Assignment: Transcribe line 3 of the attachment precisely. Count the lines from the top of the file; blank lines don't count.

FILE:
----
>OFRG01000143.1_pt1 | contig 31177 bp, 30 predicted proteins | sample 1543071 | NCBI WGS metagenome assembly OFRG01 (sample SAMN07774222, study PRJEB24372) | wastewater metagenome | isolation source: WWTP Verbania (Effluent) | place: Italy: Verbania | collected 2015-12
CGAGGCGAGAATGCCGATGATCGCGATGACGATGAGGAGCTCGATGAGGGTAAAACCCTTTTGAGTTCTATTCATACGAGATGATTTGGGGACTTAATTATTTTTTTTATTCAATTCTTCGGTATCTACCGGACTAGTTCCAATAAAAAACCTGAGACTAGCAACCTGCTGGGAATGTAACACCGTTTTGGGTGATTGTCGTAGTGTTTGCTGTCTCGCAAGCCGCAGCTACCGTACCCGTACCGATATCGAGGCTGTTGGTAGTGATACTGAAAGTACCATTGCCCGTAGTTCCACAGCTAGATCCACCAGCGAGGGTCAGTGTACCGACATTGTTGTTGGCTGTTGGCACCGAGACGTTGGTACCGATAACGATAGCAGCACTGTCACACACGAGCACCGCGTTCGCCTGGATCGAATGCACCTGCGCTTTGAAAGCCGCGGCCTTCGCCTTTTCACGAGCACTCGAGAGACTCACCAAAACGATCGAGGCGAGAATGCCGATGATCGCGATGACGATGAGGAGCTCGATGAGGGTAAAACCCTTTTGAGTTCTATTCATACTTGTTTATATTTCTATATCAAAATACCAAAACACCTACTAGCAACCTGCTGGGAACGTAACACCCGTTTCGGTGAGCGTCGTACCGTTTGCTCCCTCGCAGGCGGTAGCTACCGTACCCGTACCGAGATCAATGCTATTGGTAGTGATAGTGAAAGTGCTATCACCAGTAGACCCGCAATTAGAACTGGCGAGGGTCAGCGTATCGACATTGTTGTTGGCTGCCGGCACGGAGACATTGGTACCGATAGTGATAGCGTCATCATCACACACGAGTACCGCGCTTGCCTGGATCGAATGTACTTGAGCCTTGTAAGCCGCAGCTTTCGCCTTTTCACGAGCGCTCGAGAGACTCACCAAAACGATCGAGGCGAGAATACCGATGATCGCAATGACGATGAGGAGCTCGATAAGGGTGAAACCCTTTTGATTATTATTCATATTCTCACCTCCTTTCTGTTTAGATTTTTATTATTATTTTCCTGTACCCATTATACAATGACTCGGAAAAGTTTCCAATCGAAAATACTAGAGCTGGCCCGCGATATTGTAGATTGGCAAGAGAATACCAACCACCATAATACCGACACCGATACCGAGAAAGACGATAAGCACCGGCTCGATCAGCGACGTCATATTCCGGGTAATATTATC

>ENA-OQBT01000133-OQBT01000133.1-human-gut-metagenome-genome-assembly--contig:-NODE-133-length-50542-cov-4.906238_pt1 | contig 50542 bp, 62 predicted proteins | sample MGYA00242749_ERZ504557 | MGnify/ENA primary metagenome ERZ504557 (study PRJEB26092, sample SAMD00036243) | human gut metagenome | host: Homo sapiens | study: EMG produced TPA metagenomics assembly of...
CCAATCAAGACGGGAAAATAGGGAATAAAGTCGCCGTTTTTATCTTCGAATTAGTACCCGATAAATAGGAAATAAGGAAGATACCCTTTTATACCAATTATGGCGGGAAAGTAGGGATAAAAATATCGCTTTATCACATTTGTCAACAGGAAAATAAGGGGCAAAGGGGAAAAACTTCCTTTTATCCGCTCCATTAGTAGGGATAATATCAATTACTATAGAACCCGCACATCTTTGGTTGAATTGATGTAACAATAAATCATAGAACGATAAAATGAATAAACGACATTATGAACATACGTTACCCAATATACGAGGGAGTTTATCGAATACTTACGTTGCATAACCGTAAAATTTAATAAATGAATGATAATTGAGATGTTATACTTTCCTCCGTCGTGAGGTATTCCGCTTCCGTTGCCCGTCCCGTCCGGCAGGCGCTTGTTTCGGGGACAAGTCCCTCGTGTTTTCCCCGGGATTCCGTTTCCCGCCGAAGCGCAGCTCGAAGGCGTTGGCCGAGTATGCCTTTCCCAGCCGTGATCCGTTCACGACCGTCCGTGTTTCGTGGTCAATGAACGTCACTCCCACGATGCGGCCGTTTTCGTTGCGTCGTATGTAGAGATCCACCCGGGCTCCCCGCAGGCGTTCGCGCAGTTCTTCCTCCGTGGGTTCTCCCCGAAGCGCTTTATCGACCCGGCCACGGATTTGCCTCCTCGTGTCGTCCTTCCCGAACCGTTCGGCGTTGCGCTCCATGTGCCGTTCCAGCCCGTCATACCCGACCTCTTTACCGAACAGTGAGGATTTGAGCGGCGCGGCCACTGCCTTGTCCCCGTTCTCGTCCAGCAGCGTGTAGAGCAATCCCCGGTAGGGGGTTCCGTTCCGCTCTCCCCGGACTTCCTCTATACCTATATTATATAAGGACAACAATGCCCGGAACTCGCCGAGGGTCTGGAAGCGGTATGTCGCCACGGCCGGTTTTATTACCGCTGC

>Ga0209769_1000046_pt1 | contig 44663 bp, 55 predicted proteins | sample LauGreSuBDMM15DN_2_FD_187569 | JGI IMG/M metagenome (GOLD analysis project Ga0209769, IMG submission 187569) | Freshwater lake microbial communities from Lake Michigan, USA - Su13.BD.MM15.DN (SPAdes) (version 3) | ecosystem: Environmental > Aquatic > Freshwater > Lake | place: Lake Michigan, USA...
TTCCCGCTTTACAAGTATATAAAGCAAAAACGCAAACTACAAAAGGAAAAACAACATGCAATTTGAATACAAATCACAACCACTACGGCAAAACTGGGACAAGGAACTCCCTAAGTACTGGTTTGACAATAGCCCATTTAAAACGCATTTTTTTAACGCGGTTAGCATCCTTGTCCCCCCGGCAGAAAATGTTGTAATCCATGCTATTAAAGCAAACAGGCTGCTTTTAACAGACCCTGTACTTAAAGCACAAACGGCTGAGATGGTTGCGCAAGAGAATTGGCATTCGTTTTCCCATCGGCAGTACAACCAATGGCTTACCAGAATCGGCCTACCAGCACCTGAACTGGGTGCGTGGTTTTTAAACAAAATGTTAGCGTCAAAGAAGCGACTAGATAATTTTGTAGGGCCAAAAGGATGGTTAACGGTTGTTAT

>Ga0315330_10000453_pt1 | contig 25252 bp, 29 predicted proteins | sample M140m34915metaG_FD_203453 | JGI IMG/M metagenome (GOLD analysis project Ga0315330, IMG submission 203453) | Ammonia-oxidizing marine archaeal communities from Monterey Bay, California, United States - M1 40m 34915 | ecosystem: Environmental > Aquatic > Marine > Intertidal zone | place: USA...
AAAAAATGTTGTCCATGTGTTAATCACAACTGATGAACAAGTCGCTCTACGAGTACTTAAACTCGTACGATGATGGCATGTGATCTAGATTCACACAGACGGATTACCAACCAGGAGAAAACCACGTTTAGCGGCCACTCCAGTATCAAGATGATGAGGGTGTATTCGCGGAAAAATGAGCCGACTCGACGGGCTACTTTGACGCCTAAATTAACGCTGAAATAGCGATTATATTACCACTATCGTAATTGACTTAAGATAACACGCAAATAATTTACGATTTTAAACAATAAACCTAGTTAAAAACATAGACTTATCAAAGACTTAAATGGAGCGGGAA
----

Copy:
>ENA-OQBT01000133-OQBT01000133.1-human-gut-metagenome-genome-assembly--contig:-NODE-133-length-50542-cov-4.906238_pt1 | contig 50542 bp, 62 predicted proteins | sample MGYA00242749_ERZ504557 | MGnify/ENA primary metagenome ERZ504557 (study PRJEB26092, sample SAMD00036243) | human gut metagenome | host: Homo sapiens | study: EMG produced TPA metagenomics assembly of...